"Indivisible' groups protest Trump in Detroit Lakes
About 25 people gathered Saturday afternoon in Veterans Memorial Park in Detroit Lakes to participate in a National Protest Day for Truth held across the country by members of the Indivisible organization.
President Donald Trump bore the brunt of their ire. His administration is under investigation by the FBI, a special counsel, and committees in both houses of Congress over allegations of campaign collusion with the Russians.
"We are asking for an independent commission, like the 9-11 commission, so the truth comes out (in a public report)," said Gordon Rosby, a member of the Lakes Area Indivisible group. "If the independent counsel elects no criminal prosecution, it dies. The truth doesn't come out," he said. That won't happen with a special commission, he said.
Others at the protest echoed his concerns.
"The interesting thing about these Resistance groups is we basically sprung up this year," said Mike Maurer, a member of the Battle Lake Indivisible group. My main thing is that we take over Congress next election and we don't turn into a (Republican-dominated) Wisconsin in Minnesota ... We just want to protect the people."
Deb Erickson of Detroit Lakes said the Trump Administration is the "worst of the worst. They don't believe in women's rights. The head of the EPA doesn't believe in science. Even Trump's personal attorney is being investigated ... I think Americans need health care and they need a leader who is sane and honest."
"We want to get to the bottom of the Russian question—it's important we know just exactly what's going on," said Laura Colon, who was holding a sign facing Highway 10 that read: "Honesty is the Best Policy." She was at the rally with her husband and three young children. She said the protesters respected the veterans park. "We did bring trash bags to clean things up, just in case things get dirty,"' she said.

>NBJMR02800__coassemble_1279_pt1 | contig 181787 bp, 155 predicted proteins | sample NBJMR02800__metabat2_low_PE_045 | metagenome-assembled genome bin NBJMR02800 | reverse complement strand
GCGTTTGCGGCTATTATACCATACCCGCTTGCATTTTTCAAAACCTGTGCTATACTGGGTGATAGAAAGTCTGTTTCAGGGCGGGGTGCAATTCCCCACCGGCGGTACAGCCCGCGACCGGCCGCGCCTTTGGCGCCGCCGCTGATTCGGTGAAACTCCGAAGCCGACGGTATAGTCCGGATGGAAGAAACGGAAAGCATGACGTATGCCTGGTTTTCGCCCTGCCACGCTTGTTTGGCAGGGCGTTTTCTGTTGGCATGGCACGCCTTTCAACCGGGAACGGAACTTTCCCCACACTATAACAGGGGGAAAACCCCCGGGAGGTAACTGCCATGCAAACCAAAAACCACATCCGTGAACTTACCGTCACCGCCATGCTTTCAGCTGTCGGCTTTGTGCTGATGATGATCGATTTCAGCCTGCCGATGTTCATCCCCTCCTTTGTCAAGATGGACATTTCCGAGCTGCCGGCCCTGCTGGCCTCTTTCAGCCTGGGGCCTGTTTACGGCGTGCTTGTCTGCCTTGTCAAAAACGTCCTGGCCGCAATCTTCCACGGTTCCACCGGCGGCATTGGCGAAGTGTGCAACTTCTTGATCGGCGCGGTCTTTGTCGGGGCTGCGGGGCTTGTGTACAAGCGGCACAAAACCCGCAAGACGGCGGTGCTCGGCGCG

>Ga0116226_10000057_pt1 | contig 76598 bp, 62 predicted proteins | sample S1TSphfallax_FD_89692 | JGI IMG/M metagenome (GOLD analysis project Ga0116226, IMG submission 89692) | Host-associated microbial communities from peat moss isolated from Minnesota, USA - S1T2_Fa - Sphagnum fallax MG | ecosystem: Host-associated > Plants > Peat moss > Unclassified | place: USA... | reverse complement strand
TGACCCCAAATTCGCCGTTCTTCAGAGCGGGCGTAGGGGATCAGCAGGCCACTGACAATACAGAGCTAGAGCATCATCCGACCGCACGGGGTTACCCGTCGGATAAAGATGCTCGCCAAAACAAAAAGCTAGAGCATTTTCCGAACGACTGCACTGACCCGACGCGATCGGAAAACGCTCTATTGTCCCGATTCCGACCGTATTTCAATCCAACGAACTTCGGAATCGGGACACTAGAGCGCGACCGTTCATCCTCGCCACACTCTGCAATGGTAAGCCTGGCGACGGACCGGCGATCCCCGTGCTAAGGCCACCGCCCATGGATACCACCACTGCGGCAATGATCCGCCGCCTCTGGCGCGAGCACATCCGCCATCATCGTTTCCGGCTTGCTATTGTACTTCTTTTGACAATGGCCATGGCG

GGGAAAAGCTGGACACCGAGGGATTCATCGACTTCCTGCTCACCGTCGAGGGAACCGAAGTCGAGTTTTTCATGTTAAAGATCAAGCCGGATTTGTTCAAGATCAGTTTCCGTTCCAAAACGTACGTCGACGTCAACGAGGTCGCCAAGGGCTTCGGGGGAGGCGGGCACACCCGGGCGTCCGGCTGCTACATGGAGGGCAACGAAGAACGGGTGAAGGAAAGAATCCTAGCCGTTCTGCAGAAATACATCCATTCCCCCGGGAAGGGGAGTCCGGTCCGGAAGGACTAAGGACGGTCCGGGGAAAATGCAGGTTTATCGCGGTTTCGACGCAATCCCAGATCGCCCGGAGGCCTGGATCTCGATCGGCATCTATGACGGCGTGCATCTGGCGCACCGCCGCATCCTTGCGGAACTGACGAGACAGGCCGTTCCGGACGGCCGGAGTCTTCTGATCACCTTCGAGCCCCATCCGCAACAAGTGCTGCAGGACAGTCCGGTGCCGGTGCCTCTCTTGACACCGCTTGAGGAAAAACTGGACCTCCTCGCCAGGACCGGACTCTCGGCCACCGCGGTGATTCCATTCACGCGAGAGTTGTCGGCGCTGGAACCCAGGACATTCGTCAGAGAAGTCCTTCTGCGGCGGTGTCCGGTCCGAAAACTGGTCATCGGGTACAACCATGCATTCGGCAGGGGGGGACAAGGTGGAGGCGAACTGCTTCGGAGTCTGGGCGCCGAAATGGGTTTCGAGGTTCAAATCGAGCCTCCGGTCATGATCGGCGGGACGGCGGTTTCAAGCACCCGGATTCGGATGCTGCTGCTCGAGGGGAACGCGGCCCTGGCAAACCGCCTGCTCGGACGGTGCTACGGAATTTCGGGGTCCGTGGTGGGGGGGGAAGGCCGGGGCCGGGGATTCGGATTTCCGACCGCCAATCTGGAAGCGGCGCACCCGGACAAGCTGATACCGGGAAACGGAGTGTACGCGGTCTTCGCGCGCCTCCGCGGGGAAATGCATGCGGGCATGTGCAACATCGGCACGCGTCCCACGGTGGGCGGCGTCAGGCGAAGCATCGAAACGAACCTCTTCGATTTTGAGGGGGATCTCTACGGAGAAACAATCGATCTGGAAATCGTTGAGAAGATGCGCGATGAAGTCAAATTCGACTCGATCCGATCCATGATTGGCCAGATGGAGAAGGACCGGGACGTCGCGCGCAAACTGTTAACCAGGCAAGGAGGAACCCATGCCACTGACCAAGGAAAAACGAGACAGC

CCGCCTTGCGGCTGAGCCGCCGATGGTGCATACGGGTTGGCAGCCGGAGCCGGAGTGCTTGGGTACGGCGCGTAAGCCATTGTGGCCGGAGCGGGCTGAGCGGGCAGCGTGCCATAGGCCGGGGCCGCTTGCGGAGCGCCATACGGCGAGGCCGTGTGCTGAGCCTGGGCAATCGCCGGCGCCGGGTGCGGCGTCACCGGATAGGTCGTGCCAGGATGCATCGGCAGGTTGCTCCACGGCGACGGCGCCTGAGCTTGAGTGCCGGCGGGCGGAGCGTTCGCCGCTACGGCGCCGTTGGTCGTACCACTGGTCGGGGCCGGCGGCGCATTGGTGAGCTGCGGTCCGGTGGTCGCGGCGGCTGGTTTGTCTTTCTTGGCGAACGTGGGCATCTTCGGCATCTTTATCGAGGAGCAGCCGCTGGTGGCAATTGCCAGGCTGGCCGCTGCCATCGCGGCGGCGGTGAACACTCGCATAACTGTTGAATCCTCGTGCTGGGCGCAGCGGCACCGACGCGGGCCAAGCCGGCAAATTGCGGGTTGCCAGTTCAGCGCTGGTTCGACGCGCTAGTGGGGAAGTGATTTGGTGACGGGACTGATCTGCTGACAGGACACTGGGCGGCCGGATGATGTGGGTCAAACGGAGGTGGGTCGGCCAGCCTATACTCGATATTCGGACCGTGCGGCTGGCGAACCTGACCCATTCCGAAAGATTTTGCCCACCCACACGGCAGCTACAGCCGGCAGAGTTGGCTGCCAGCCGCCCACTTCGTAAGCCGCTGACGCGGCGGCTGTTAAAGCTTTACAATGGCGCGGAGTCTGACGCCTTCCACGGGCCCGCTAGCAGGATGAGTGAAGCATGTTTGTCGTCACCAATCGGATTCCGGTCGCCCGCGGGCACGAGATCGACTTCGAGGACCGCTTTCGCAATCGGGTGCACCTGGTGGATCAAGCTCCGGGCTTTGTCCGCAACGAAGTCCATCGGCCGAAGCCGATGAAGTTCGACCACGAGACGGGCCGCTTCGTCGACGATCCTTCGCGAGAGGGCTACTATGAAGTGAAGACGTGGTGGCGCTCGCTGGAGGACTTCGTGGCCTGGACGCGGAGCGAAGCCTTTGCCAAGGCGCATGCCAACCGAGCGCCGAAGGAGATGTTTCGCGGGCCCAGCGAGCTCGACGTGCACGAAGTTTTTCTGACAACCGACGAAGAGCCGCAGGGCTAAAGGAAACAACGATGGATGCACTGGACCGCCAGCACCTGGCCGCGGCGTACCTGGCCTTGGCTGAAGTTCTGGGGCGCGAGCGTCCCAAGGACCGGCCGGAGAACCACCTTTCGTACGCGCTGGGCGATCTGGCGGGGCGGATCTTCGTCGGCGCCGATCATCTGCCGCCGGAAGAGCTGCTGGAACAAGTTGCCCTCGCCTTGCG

The start of the protest was a little dirty, when the first two vehicles that went by held people who yelled and made obscene gestures at the protesters. "It was a rough start," Rosby said. "But since then we've had more thumbs up than thumbs down (from motorists on Highway 10)."
Cindy Anderson of Bad Medicine Lake said progressives are frustrated.
"We're feeling impatient," she said. "There's so much going on from the Trump White House, and we're so opposed to so much of it. We're trying to find a way to have our voices heard and not be so marginalized..."
The protest is about civic engagement, said Karen Rosby. "It's mainly to encourage people. We go out most times (to protest) in Park Rapids. When people flip us off, I say 'get your own sign.' And I'm serious—this is democracy, do it."
Howie Anderson is concerned about what the president might do.
"I think Trump is pretty dangerous," he said. "He's following Hitler's little book pretty well—first discredit the press, then discredit the truth ... you know you're in big trouble when something so ridiculous and obviously false is made to look true. Trump is either unhinged, not well emotionally, or just doesn't care."
The Indivisible group is also sponsoring a healthcare forum (about the Republican American Healthcare Act) in Detroit Lakes at 7 p.m. on July 6 at the Detroit Lakes Holiday Inn, and says confirmed speakers include U.S. Rep. Collin Peterson and Peter Jacobson, president of Essentia Health St. Mary's.